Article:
Last Tuesday, Jude D’Souza announced to the enthusiastic, but numerically sparse Speakeasy faithful that the next session would be the last and that the theme would be Mistakes (a note of unintended irony here?). This will be on Tuesday, 19th. December, kicking off at 8.30 in the Park Tavern with its excellent range of beers, though it ought perhaps to be renamed “The Last Chance Saloon”!
It would be great to send the Speakeasy off with a good turn out, so pop this in your diaries now!
Meanwhile, for this month’s theme of School, I had several old poems ready to air, but decided to revisit my first few tottering steps on education’s tightrope. Here’s what sprang to mind.
Mrs Ranby, Mrs Booth, Mrs Eales, Miss Hughes,
all warmly remembered, all urging us tots on
in the scramble for enlightenment,
up the ladder of education and out of the mines;
less so the formidable headmistress, Miss Rogers,
with her distinctly hairy upper lip and smart red dress.
Only in Junior School did men teachers make an appearance:
the loathsome, sarcastic Mr Crooks
who took an instant dislike to me,
introduced me to the word “conceited”
and, when I was pushed up to the year ahead,
wouldn’t have me back for the trip to Lady Bower dam.
(It was 40 years later before I drove past there,
shuttling step-daughter, Estelle, to and from her studies in Sheffield
and found myself transported back to that early 50s classroom);
the firm, humorous, upright figure of the lovable Mr Lawson,
with his faint whiff of tobacco and twinkling eyes
who, after our two schools merged,
brought a new approach with his gentle discipline
and homework and coached us through the fearsome 11+,
the school’s success rate rocketing, year by year.
(A 0/10 for confusing “its” and “it’s” clarified that distinction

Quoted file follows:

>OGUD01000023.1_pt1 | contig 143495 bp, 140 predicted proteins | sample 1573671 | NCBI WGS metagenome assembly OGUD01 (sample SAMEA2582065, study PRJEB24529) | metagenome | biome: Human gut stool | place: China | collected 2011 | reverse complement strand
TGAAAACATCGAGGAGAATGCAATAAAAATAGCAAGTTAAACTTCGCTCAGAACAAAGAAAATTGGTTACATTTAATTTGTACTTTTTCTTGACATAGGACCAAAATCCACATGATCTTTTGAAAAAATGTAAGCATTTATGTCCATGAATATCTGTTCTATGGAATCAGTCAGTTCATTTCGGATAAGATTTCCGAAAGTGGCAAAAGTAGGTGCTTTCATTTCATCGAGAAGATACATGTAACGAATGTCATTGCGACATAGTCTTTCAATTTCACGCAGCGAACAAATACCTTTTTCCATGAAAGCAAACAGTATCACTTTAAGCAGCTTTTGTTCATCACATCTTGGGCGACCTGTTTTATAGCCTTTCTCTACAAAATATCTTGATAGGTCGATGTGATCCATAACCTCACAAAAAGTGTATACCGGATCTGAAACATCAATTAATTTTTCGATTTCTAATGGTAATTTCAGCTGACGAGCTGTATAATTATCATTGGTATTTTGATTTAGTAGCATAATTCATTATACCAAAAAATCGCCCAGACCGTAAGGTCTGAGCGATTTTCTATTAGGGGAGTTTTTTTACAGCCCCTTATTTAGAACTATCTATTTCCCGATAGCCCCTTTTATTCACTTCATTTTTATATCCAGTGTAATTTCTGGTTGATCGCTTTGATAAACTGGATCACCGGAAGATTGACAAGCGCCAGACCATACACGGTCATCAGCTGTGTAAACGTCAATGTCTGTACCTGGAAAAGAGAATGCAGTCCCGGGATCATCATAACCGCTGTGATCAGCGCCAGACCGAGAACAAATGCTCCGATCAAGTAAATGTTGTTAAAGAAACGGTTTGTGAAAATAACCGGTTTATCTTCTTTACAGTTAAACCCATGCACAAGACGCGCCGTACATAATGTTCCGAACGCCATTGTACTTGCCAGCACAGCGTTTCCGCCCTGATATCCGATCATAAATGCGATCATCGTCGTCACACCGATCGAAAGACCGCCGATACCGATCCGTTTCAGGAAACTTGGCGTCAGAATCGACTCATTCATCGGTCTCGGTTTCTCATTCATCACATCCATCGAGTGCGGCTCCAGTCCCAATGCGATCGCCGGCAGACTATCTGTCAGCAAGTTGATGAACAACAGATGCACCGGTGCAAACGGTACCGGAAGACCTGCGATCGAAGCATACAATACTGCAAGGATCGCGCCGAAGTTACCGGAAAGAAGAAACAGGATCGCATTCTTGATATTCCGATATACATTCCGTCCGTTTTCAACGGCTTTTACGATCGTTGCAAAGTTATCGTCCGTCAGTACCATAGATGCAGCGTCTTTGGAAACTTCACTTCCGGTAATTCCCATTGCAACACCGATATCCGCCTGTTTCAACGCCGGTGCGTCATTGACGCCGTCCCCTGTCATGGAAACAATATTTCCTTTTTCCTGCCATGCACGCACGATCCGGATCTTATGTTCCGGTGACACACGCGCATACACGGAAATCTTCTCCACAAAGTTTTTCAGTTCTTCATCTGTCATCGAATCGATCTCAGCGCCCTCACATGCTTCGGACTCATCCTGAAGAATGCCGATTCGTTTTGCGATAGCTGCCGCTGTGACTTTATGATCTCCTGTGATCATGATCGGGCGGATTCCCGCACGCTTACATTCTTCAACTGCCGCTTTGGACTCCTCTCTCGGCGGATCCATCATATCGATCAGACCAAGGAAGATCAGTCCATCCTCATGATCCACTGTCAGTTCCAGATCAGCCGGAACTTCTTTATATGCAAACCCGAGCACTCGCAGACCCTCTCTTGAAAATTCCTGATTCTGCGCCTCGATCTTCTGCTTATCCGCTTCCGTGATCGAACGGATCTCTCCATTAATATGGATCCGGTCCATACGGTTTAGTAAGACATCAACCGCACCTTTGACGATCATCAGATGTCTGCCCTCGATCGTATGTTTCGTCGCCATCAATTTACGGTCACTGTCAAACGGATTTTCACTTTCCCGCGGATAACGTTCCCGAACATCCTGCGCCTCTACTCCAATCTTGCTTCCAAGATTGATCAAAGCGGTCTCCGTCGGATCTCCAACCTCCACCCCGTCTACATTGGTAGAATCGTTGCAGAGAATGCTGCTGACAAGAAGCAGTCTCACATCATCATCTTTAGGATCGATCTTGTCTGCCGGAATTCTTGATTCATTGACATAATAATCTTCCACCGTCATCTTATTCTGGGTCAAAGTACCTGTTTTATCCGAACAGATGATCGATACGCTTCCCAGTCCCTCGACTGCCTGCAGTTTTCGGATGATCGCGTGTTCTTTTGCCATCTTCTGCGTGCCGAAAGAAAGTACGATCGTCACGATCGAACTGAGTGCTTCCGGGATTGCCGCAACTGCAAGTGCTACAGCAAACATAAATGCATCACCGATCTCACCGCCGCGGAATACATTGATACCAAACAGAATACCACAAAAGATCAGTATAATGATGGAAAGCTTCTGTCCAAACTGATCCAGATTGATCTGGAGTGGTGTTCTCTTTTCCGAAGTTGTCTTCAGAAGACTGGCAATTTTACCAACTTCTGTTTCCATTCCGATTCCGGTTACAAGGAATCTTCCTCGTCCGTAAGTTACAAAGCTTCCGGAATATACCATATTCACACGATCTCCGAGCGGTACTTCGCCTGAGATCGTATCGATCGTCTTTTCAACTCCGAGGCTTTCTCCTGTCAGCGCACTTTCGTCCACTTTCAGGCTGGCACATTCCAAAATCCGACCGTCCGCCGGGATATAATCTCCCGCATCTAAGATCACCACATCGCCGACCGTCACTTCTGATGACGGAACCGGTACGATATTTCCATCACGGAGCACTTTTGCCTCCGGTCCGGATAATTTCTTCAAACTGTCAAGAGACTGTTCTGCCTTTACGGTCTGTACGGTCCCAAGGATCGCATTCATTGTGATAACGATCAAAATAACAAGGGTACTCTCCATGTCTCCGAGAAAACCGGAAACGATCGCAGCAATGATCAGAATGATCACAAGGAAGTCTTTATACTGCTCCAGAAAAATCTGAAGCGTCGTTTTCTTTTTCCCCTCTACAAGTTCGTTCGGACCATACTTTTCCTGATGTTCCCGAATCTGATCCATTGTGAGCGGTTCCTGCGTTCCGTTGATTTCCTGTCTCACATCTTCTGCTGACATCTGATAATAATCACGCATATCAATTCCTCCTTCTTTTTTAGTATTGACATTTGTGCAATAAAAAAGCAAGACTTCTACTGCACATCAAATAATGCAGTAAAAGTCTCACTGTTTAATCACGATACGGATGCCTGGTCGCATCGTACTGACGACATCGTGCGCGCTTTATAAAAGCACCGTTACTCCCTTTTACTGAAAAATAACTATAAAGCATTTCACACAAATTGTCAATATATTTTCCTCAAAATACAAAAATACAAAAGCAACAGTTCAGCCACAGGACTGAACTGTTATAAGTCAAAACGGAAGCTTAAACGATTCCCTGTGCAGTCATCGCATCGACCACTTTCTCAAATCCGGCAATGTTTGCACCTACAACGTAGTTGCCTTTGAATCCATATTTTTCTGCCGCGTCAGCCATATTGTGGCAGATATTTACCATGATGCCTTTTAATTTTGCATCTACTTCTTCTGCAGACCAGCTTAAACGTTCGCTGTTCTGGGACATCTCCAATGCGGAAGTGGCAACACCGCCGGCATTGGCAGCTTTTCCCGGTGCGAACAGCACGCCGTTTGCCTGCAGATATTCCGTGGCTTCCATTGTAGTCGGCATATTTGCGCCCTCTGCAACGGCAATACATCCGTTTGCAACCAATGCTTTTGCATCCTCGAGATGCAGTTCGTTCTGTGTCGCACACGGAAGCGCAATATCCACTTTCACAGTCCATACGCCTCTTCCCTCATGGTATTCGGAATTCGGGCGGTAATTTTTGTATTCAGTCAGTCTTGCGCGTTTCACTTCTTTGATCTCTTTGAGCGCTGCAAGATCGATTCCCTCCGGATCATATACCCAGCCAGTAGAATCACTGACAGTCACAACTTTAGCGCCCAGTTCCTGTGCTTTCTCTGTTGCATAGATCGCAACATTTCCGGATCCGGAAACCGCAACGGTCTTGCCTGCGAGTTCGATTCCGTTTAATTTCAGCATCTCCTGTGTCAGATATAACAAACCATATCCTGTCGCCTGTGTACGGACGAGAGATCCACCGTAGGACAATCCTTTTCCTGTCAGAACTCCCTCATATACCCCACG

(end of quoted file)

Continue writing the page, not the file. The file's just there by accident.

long before I had heard of Lynn Truss).
At first he called me Jeffrey (as only hospital staff now do)
and had a dunce’s cap and a “kennel” for the class clown.
What a furore this would cause in today’s world,
but was considered perfectly acceptable back then;
the rotund, besuited, patriarchal headmaster,
Mr… Mr… Mr Allen. I struggle to recall his surname,
but how clearly I still see the magnificent flourish
of that “Frank S” in his signature on our final year report.
Of course, it’s the humiliations I remember most vividly,
relive most easily: in a poem,
the word “porpoises” I mispronounced
“poor Poysers” (and felt exactly that!);
as I had, after chattering in class once too often,
finding myself hauled before my classmates,
desk contents clasped, “Double or Drop”-like,
tremulously to chest, Miss Rogers’ finger
stabbing the top and bottom rungs
of a vertical ladder chalked on blackboard,
making it abundantly clear where, respectively,
she and I stood and how I was to return
to Mrs Ranby’s infants’ class to begin all over again.
I shed hot, 8-year-old’s tears,
overwhelmed with contrition, then relief,
as the carrot of a second and final chance
to reform was presented.
Two years earlier, impressed by my voracious appetite
for the array of books on the shelves of the class library,
the kindly Mrs. Booth had held me up as a rather different example.
“This boy will go far! Mark my words!”
Many years later, perhaps post-University,
I dropped by to see her
and as good fortune would have it,
found her returned in the role of relief teacher.
At first, to the general amusement of the class,
she mistook me for the man she was replacing,
but some recognition soon dawned
and I was able to express my gratitude
for her encouragement to tread the undulating path
which took me on my journey here tonight.
So far, so good.